Environmental insurance—contractors and consultants
Produced in partnership with Duncan Spencer of EDIA
Environmental insurance—contractors and consultants

The following Environment guidance note Produced in partnership with Duncan Spencer of EDIA provides comprehensive and up to date legal information covering:

  • Environmental insurance—contractors and consultants
  • Scope of activity
  • Potential environmental liabilities associated with contracted and consulting works
  • Legislation that applies to environmental damage caused by contractors and consultants
  • Insurance for environmental damage caused by contractors and consultants
  • Coverage for pollution
  • Contractor specific policies
  • Insurance and contractor warranties and indemnities
  • Considerations for the engagement of contractors and consultants
  • Protection for the client
  • more

Environmental insurance is a useful way of managing environmental risks stemming from the work carried out by contractors and consultants.

For more on environmental insurance generally, please see Practice Notes:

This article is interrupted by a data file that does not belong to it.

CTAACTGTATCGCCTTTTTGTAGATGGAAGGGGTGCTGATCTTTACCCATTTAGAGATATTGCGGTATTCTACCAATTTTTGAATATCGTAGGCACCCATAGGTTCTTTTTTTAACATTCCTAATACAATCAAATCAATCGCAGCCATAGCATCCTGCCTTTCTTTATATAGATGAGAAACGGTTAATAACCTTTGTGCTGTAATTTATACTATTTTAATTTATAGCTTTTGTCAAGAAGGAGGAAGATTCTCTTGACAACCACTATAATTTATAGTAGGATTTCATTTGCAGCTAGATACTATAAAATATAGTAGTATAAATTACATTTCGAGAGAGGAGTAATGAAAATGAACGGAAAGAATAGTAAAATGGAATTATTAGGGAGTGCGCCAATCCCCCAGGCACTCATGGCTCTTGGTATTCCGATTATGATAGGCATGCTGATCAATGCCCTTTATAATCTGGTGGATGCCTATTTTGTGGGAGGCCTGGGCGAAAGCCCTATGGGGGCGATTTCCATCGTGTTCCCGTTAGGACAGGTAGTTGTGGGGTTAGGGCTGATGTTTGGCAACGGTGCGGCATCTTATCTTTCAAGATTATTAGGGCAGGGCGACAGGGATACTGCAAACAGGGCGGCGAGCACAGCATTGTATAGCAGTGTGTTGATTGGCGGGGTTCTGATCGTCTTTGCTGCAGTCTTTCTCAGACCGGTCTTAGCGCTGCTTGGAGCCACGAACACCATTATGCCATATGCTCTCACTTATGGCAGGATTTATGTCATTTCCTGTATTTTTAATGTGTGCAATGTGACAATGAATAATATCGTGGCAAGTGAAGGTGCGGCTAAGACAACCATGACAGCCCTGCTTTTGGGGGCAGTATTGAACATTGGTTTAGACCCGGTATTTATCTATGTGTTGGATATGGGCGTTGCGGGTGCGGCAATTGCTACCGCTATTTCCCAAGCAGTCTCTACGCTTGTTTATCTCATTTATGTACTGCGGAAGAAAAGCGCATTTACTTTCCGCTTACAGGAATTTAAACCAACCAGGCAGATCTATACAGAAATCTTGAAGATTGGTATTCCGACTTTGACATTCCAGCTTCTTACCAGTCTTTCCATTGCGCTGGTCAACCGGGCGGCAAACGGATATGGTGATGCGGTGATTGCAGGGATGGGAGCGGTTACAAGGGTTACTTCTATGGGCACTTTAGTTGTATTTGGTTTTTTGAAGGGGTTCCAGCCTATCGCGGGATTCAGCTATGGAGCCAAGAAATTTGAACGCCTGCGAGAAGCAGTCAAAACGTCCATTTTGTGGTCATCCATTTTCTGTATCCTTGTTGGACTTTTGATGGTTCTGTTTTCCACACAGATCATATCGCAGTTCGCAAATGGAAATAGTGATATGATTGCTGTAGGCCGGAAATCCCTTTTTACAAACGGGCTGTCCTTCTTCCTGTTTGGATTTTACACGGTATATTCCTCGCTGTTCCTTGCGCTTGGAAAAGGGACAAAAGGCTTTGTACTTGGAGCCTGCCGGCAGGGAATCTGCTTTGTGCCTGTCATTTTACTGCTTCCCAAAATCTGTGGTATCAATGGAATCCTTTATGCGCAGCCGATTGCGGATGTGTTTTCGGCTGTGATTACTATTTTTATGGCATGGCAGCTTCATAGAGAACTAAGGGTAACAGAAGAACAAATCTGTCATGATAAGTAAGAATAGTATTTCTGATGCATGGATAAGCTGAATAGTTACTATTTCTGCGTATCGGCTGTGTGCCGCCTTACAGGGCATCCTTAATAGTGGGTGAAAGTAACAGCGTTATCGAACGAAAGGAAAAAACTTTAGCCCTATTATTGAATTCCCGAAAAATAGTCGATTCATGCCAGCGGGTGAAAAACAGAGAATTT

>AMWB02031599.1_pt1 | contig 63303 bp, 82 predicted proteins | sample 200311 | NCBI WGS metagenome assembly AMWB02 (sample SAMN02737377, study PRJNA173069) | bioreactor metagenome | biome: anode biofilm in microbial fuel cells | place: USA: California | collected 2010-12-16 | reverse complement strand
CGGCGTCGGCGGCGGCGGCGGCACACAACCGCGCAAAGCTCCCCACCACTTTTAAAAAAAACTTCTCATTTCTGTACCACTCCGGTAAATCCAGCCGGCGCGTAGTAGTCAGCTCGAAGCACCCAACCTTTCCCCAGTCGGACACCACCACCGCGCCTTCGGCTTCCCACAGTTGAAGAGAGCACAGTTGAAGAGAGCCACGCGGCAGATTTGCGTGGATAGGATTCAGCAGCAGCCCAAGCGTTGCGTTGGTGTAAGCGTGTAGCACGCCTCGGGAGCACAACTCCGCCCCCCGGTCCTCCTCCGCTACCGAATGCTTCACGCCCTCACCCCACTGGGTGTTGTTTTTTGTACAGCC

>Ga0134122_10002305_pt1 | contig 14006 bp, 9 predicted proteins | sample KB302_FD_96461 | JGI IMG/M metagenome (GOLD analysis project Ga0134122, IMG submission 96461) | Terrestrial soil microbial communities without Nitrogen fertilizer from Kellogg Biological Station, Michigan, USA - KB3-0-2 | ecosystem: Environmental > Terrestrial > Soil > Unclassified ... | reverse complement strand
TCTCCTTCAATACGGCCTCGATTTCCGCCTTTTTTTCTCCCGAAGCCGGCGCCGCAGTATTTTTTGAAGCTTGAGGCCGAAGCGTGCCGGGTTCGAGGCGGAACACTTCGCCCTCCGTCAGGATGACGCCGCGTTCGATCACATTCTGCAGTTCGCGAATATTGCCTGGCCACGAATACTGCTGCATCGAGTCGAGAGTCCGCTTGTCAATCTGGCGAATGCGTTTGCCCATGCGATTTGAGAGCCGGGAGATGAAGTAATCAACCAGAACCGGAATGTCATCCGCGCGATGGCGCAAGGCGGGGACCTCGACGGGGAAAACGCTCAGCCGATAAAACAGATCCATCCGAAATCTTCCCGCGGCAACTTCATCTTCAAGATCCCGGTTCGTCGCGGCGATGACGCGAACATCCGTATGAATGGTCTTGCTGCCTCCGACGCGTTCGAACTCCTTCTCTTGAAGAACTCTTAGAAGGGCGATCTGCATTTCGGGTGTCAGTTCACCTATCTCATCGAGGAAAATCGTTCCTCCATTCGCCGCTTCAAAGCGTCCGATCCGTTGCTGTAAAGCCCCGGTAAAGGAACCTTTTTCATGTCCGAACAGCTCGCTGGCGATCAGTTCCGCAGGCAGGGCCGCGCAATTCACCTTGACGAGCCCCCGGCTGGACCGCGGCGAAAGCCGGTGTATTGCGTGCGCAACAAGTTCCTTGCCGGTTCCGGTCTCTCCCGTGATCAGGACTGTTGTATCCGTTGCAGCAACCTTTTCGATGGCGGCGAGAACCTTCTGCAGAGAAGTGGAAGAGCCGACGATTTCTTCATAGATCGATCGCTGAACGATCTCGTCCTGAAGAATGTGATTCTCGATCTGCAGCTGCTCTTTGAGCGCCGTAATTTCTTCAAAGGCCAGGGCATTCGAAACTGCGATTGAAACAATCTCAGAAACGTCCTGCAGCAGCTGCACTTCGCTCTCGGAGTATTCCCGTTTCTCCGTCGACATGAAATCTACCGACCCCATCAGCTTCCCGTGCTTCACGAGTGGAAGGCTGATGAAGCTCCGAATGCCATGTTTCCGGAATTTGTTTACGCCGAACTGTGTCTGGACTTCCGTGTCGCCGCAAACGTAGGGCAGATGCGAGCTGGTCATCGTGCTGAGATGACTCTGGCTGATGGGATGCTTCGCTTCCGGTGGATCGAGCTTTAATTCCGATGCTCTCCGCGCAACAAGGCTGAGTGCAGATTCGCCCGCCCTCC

1. Environmental insurance—when is it needed?

  2. Environmental insurance—extent of coverage

  3. Environmental insurance—types

  4. Environmental insurance—advantages and disadvantages

Scope of activity

For the purposes of this note, contractors and consultants are parties that have been engaged to complete work on behalf of a client. Contractors are usually those that complete the work, while the consultant may complete design or investigative activities.

While these activities are relevant to contaminated land consultants and contractors, the potential scope of activity is much wider, including:

  1. architects that may complete a design for fuel storage

  2. a foundation and earthworks contractor that may disturb soils, and

  3. internal fix contractors that may handle chemicals (even glue) in confined spaces

Potential environmental liabilities associated with contracted and consulting works

Potential environmental liabilities that may be associated with contractors or consultants include:

  1. pollution introduced to a construction site (ie a fuel bowser that spills)

  2. existing pollution made worse by the contractor (ie by the introduction of new materials that may mobilise contamination, or the creation of pathways, such as drains or piles, that allow pollution to escape)

  3. the disturbance of asbestos containing materials

  4. the introduction of chemicals that are not suitable to